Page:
Owners of the upcoming K-touch W800 smartphone will be the first to reap the benefit of the arrangement, as part of which the device will have a dedicated Mobage icon on its homescreen. Other Aliyun devices, which may include the strongly rumoured iPad competitor, will follow suit with in-built Mobage support from early 2012.
So. Much. Tech.
Some of the biggest names in tech are coming to TNW Conference in Amsterdam this May.
Aliyun is a Linux-based operating system that is fully compatible with Android apps, and other web apps, but it is not based on the Google operating system, unlike Baidu’s rumoured Qiuishi OS. The operating system was thought to be launching before 2012, but no new information has been presented since its existence came to light earlier this year.
Alibaba has also revealed that it will work to provide access to DeNA’s cross-device mobile game development engine for Mobage, through its own AliCloud’s cloud services. The companies believe that the use of the cloud will enable developers to work more efficiently in China, as Isao Moriyasu, president and representative director of DeNA, explains.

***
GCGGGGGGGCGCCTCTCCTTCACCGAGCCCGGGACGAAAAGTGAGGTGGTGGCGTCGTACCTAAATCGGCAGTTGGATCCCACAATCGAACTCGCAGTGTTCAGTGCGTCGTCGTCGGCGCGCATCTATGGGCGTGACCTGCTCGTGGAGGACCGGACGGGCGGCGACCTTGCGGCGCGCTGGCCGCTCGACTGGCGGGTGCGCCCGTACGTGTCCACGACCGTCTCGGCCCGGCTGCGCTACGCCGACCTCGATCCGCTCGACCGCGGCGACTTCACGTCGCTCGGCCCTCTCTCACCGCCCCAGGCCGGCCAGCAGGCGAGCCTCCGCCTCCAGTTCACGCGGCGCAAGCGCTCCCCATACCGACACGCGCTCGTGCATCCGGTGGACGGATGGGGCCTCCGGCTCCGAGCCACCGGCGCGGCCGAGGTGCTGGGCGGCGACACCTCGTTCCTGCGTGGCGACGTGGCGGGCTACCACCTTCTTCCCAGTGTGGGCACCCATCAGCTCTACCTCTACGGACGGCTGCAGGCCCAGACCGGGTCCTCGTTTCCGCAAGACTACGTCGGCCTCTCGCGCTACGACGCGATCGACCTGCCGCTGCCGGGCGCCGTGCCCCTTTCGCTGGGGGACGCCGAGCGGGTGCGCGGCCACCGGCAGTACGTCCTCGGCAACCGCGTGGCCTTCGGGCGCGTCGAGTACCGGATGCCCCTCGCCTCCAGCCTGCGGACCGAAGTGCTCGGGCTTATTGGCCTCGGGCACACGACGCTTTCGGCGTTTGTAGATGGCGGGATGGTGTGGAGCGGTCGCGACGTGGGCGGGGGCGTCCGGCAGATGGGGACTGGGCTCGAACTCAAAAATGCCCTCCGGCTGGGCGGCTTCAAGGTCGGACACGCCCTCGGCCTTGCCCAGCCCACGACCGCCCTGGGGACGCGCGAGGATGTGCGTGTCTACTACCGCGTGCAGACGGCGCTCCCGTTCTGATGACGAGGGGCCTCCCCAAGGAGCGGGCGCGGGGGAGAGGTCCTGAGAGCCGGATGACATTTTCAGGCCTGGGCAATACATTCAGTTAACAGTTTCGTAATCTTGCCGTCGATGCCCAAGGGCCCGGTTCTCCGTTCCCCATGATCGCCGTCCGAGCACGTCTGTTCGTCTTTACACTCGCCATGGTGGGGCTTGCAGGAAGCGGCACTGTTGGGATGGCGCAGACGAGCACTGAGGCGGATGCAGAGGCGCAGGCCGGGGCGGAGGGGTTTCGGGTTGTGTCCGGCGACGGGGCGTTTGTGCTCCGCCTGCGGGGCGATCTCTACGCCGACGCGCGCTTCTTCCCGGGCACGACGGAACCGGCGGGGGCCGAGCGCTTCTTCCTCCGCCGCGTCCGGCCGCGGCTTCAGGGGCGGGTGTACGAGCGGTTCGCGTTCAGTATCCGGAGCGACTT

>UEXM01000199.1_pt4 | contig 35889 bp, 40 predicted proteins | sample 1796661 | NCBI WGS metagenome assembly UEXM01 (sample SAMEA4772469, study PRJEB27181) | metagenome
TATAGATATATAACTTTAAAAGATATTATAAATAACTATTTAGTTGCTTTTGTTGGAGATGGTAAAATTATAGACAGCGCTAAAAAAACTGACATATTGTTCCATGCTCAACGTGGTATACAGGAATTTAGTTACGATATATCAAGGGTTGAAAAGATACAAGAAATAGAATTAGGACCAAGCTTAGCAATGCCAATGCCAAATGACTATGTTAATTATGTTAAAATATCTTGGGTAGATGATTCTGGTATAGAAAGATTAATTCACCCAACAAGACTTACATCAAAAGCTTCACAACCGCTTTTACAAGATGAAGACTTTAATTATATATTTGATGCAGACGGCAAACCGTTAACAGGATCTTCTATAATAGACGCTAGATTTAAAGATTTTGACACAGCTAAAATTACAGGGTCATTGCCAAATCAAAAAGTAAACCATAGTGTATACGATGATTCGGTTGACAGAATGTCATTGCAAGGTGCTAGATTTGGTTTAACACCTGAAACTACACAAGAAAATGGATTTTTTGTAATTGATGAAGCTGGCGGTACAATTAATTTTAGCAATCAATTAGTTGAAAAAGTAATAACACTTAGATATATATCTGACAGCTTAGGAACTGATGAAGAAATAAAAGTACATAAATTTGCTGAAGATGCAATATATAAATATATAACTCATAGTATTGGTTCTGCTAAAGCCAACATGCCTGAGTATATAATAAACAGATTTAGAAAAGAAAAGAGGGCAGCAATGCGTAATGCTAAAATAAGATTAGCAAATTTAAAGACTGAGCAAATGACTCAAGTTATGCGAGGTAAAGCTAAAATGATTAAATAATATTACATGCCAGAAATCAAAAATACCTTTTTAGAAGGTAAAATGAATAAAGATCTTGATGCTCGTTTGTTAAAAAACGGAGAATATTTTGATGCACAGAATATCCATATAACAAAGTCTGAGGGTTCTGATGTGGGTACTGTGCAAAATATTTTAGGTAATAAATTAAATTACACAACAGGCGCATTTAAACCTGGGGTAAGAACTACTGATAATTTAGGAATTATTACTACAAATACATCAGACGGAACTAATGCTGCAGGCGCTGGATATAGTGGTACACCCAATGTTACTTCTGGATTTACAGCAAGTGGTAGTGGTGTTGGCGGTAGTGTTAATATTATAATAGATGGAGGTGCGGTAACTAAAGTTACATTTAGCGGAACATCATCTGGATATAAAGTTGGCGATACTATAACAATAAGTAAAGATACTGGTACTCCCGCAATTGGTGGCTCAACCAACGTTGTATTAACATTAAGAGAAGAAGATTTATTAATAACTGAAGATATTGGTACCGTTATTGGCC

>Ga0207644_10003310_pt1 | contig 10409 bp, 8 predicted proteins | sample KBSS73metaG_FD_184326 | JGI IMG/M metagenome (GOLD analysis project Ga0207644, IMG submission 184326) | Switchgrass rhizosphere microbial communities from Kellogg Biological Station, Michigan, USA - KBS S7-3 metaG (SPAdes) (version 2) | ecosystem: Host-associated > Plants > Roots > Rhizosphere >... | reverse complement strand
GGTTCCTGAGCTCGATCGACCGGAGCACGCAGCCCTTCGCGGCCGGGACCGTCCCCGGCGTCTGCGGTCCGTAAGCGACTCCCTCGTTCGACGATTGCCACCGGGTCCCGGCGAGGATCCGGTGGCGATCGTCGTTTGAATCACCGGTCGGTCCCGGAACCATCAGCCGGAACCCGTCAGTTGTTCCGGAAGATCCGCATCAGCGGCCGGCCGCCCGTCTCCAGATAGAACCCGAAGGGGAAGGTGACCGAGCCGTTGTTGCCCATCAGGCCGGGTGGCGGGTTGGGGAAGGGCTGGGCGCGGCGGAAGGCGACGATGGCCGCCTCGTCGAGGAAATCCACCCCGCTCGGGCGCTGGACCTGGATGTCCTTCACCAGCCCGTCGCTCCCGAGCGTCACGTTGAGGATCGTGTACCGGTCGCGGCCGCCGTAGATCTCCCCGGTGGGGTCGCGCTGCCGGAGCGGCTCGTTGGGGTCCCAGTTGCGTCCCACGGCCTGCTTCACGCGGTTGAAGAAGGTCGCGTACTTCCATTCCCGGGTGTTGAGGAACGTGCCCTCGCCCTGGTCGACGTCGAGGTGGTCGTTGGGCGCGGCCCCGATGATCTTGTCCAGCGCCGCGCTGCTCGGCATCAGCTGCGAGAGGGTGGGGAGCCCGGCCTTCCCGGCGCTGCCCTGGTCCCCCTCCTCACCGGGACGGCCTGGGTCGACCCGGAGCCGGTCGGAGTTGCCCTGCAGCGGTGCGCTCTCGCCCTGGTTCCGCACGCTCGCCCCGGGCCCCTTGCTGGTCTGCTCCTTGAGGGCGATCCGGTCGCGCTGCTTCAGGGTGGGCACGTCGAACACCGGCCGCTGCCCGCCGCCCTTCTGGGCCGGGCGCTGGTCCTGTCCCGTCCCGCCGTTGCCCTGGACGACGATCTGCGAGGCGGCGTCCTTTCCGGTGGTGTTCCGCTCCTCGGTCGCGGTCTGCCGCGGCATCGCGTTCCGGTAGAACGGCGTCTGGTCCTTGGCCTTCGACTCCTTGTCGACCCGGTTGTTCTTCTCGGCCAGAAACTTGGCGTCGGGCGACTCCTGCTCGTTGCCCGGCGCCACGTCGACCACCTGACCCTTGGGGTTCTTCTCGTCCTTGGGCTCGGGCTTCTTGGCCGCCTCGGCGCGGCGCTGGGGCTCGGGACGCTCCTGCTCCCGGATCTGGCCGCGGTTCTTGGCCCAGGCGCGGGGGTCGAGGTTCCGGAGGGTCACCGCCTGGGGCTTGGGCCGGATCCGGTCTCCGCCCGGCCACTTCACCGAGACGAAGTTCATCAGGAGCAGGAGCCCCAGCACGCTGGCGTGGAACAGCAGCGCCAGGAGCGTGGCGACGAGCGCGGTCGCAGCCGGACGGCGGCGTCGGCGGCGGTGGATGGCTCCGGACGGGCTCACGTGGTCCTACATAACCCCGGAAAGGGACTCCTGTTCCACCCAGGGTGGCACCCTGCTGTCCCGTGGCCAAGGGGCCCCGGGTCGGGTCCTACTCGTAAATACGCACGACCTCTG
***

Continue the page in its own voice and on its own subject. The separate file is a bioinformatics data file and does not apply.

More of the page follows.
We believe our alliance with AliCloud will bring tremendous opportunities to both companies. Through AliCloud’s innovative mobile OS and cloud services, DeNA will be able to deliver Mobage to even larger user base in China, while also allowing promising Chinese developers to expand their reach to our global user base.
Localisation is a key step to making mobile content, and any other content, for that matter, relevant in China as we’ve seen with Rovio’s Angry Birds franchise — which recently launched a China office — and Halfbrick’s Fruit Slice, the Chinese version of which generated a cool $6 million in just 3 months.
Mobage has been available in China since July, when, as Penn Olson reported, DeNA rolled its flagship mobile gaming platform into overseas markets for the first time. As well as China, English-speaking areas of the world were added, as the company looked to translate its success in Japan to the worldwide market.
The company has also taken its first step into Europe through a business development link-up in Germany, while it gained global attention when it purchased US iPhone development specialist Ngmoco for $400 million last year, as Venture Beat reported at the time.
Mobile gaming is already massive in Japan and, with DeNA and its rival GREE both pushing their reach globally, the industry looks set for increased growth on an international scale.